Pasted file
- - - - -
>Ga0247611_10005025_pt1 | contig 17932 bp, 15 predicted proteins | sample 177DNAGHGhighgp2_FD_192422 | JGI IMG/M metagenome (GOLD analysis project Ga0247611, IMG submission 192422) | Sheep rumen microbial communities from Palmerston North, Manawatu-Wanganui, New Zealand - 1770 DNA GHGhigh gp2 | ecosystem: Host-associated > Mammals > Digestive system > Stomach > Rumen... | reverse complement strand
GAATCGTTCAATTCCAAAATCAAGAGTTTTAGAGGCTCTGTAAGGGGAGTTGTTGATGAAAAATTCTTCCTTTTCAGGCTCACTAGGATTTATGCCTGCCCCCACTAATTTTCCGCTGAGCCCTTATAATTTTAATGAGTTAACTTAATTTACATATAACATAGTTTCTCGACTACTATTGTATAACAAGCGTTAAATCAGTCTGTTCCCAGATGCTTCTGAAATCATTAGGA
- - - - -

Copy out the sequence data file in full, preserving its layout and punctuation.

>Ga0247611_10005025_pt1 | contig 17932 bp, 15 predicted proteins | sample 177DNAGHGhighgp2_FD_192422 | JGI IMG/M metagenome (GOLD analysis project Ga0247611, IMG submission 192422) | Sheep rumen microbial communities from Palmerston North, Manawatu-Wanganui, New Zealand - 1770 DNA GHGhigh gp2 | ecosystem: Host-associated > Mammals > Digestive system > Stomach > Rumen... | reverse complement strand
GAATCGTTCAATTCCAAAATCAAGAGTTTTAGAGGCTCTGTAAGGGGAGTTGTTGATGAAAAATTCTTCCTTTTCAGGCTCACTAGGATTTATGCCTGCCCCCACTAATTTTCCGCTGAGCCCTTATAATTTTAATGAGTTAACTTAATTTACATATAACATAGTTTCTCGACTACTATTGTATAACAAGCGTTAAATCAGTCTGTTCCCAGATGCTTCTGAAATCATTAGGA